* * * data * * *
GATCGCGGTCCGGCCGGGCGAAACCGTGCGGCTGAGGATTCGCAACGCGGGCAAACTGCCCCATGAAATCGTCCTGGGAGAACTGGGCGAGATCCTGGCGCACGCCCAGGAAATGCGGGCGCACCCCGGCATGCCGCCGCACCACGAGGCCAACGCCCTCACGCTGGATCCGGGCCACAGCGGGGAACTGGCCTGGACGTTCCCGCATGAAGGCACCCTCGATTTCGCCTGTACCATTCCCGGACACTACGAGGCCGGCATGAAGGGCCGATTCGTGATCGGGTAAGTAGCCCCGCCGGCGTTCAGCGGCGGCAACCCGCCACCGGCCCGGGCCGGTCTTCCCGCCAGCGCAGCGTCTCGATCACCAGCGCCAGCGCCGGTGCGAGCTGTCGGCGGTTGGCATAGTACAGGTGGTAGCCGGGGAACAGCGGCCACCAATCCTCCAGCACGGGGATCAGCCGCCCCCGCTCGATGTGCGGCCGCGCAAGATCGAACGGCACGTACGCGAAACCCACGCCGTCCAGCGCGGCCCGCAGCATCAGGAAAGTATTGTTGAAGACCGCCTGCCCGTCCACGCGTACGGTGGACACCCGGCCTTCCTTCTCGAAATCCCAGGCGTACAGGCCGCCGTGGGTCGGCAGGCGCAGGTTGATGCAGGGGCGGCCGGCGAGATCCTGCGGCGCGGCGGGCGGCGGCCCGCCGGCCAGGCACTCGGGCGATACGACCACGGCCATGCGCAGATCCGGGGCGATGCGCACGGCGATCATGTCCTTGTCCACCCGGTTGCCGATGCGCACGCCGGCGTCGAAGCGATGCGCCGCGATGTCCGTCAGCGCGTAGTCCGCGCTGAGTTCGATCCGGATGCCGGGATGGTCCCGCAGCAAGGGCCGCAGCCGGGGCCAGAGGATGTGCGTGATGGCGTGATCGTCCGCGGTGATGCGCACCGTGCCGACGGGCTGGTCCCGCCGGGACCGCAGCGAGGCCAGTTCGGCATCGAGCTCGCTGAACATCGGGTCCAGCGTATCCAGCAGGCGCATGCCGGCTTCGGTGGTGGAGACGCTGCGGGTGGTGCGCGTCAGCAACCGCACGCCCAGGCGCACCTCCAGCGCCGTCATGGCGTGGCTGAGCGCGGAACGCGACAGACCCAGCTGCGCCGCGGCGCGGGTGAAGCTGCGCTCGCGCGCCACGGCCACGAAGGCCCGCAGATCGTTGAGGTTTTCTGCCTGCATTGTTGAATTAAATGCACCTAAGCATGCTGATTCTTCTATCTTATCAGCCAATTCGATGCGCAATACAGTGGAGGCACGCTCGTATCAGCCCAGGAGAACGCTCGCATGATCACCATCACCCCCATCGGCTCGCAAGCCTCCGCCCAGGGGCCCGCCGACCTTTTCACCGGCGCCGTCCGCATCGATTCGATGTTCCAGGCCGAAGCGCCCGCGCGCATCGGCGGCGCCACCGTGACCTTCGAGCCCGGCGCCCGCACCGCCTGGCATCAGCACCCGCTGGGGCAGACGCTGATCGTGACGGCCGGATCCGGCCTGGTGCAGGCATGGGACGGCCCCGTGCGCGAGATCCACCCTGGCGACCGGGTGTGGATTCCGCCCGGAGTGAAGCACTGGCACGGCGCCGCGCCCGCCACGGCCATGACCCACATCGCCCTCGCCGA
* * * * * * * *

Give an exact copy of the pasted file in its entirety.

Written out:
GATCGCGGTCCGGCCGGGCGAAACCGTGCGGCTGAGGATTCGCAACGCGGGCAAACTGCCCCATGAAATCGTCCTGGGAGAACTGGGCGAGATCCTGGCGCACGCCCAGGAAATGCGGGCGCACCCCGGCATGCCGCCGCACCACGAGGCCAACGCCCTCACGCTGGATCCGGGCCACAGCGGGGAACTGGCCTGGACGTTCCCGCATGAAGGCACCCTCGATTTCGCCTGTACCATTCCCGGACACTACGAGGCCGGCATGAAGGGCCGATTCGTGATCGGGTAAGTAGCCCCGCCGGCGTTCAGCGGCGGCAACCCGCCACCGGCCCGGGCCGGTCTTCCCGCCAGCGCAGCGTCTCGATCACCAGCGCCAGCGCCGGTGCGAGCTGTCGGCGGTTGGCATAGTACAGGTGGTAGCCGGGGAACAGCGGCCACCAATCCTCCAGCACGGGGATCAGCCGCCCCCGCTCGATGTGCGGCCGCGCAAGATCGAACGGCACGTACGCGAAACCCACGCCGTCCAGCGCGGCCCGCAGCATCAGGAAAGTATTGTTGAAGACCGCCTGCCCGTCCACGCGTACGGTGGACACCCGGCCTTCCTTCTCGAAATCCCAGGCGTACAGGCCGCCGTGGGTCGGCAGGCGCAGGTTGATGCAGGGGCGGCCGGCGAGATCCTGCGGCGCGGCGGGCGGCGGCCCGCCGGCCAGGCACTCGGGCGATACGACCACGGCCATGCGCAGATCCGGGGCGATGCGCACGGCGATCATGTCCTTGTCCACCCGGTTGCCGATGCGCACGCCGGCGTCGAAGCGATGCGCCGCGATGTCCGTCAGCGCGTAGTCCGCGCTGAGTTCGATCCGGATGCCGGGATGGTCCCGCAGCAAGGGCCGCAGCCGGGGCCAGAGGATGTGCGTGATGGCGTGATCGTCCGCGGTGATGCGCACCGTGCCGACGGGCTGGTCCCGCCGGGACCGCAGCGAGGCCAGTTCGGCATCGAGCTCGCTGAACATCGGGTCCAGCGTATCCAGCAGGCGCATGCCGGCTTCGGTGGTGGAGACGCTGCGGGTGGTGCGCGTCAGCAACCGCACGCCCAGGCGCACCTCCAGCGCCGTCATGGCGTGGCTGAGCGCGGAACGCGACAGACCCAGCTGCGCCGCGGCGCGGGTGAAGCTGCGCTCGCGCGCCACGGCCACGAAGGCCCGCAGATCGTTGAGGTTTTCTGCCTGCATTGTTGAATTAAATGCACCTAAGCATGCTGATTCTTCTATCTTATCAGCCAATTCGATGCGCAATACAGTGGAGGCACGCTCGTATCAGCCCAGGAGAACGCTCGCATGATCACCATCACCCCCATCGGCTCGCAAGCCTCCGCCCAGGGGCCCGCCGACCTTTTCACCGGCGCCGTCCGCATCGATTCGATGTTCCAGGCCGAAGCGCCCGCGCGCATCGGCGGCGCCACCGTGACCTTCGAGCCCGGCGCCCGCACCGCCTGGCATCAGCACCCGCTGGGGCAGACGCTGATCGTGACGGCCGGATCCGGCCTGGTGCAGGCATGGGACGGCCCCGTGCGCGAGATCCACCCTGGCGACCGGGTGTGGATTCCGCCCGGAGTGAAGCACTGGCACGGCGCCGCGCCCGCCACGGCCATGACCCACATCGCCCTCGCCGA